I had a few thoughts on a post Steve Pavlina wrote about the Law of Attraction. I look at it a little differently. Maybe it is really the same but I am interpreting the words differently. This is always a difficulty with language, particularly with written words.
Steve writes: “The Law of Attraction simply says that you attract into your life whatever you think about. Your dominant thoughts will find a way to manifest.”
I think it would be helpful to make a distinction between thoughts and beliefs. Because we have thoughts doesn’t mean that they will manifest. If that were the case, teen age boys would be having a lot of sex. When I was a teenager I had a lot of hidden beliefs about sex that were much stronger than thoughts. It kept the action repressed. The beliefs were very different than the thoughts.
It isn’t the dominant thoughts that manifest. It is the dominant beliefs that manifest through the law of attraction. But there are still other forces out there beyond that.
I don’t see people manifesting what they think about. I see them manifesting according to how they express themselves. How they express themselves is based in their beliefs. Thoughts are a type of expression with very little power to manifest. It is the emotion and beliefs behind them that do the attracting and creating.
We can observe conflict and have thoughts about it, without creating any conflict. With acceptance and compassion we are aware of the conflict and can have expressions about it that are without victimization and judgment. The result is no conflict within, and no conflicting expression created. We have our attention on the chaos and can share thoughts about it. Sharing compassionate thoughts about conflict, child abuse, or wars, doesn’t manifest them when done is this way.
We can point to the transformation of apartheid in South Africa as an example. That change didn’t happen because people stopped thinking about it. Change accelerated as more people were thinking about it. The speed of change was facilitated by many people paying attention to the conflict and expressing in a constructive way about it.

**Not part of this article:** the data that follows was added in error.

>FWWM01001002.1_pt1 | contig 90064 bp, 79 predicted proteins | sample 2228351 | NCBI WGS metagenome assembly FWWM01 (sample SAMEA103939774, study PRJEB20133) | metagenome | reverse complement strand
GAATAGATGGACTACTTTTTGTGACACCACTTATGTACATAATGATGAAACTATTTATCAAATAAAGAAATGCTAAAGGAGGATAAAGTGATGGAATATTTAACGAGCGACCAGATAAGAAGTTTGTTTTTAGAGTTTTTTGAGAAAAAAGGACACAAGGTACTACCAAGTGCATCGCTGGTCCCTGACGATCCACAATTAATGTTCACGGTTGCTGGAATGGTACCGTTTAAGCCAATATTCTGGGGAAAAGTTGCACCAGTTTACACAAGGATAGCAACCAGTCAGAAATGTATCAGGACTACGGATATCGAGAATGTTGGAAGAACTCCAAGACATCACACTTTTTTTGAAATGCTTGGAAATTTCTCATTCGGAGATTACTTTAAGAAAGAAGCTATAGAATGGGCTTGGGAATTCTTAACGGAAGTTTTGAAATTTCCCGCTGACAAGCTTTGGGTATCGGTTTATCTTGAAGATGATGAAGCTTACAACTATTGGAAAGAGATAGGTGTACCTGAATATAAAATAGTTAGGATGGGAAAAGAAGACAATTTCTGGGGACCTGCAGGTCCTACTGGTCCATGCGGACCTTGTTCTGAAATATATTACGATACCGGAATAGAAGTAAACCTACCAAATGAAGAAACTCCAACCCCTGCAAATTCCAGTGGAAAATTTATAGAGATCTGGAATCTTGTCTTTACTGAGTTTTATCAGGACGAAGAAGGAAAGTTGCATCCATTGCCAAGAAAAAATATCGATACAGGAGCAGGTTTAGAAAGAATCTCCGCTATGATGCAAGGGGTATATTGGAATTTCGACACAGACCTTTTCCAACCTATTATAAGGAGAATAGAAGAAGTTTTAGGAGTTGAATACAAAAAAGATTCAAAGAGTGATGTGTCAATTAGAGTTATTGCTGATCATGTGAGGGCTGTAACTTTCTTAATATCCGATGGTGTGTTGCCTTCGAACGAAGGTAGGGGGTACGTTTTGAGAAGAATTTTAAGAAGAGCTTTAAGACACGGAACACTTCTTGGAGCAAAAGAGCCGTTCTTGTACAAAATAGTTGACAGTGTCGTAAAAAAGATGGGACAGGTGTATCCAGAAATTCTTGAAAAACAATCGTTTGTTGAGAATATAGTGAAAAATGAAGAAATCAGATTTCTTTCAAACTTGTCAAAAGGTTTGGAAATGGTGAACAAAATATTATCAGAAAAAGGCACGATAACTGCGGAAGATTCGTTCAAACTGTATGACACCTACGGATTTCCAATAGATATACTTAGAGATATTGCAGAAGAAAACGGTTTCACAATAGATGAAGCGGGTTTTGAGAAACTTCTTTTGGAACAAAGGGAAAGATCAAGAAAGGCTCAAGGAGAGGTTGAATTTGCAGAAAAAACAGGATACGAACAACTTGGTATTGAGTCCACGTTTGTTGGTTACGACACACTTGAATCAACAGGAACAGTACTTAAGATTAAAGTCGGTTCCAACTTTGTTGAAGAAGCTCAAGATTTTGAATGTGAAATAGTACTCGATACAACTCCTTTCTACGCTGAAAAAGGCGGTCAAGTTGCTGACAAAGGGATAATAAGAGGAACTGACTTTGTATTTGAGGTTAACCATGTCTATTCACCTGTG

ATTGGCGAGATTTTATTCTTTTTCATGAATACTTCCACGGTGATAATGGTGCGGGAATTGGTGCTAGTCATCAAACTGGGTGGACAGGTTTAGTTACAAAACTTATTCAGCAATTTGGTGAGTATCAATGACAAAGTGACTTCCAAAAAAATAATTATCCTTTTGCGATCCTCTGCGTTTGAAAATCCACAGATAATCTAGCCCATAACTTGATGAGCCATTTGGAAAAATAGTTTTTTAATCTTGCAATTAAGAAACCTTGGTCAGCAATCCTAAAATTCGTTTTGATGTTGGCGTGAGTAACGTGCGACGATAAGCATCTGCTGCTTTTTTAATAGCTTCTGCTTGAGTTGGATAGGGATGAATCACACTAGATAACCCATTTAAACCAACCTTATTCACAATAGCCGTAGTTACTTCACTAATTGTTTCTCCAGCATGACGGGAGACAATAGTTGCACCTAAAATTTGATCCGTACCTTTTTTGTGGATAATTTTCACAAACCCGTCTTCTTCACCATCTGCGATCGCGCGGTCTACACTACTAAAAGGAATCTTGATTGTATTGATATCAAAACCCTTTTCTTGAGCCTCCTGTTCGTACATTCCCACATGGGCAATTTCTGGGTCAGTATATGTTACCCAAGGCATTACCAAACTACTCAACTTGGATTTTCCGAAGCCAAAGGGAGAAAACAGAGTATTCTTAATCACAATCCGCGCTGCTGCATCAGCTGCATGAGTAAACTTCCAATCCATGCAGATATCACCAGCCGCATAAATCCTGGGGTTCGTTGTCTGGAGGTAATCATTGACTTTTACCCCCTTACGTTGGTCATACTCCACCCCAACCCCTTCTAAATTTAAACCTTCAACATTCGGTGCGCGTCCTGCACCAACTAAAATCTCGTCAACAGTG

There is a distinct difference between the emotional quality we express ourselves with and what we are expressing about. The emotional quality of expression is important in how we create. It has much more power to manifest than thoughts. The topic of discussion has very little to do with what is manifested.
The strongest expression to manifest is belief. When you have 100% belief in something, you have faith. With a singleness of purpose you take action and can do things like pick up a car. Later when asked what they were thinking, people reply to the effect that they weren’t thinking. They just took action and did what needed to be done. Creating with the power of faith has little to do with the mind and so thoughts are silent.
Expressing belief and even faith can be silent. It is more noticeable as a feeling, specifically an attitude of confidence while expressing energy. Most of the time people do not access the power of faith because they don’t have a strong enough need or their thoughts are too distracting.
Maybe some of these ideas are in the article, or Steve covers them elsewhere, but I thought the distinctions between thoughts, beliefs, and faith, were significant enough to mention. An example of the difference between our thoughts and beliefs can be found when we do a core belief inventory.
I’ve read enough of Steve’s stuff to know it is helpful material. And he is also tireless in his pursuit. If he hasn’t got the clarification between thought and beliefs somewhere in his site yet, keep reading because it will show up eventually. Of course, they might also be right there in the words, but I’m not interpreting them the way he means them.
At least that is the point of view from this perspective for this moment.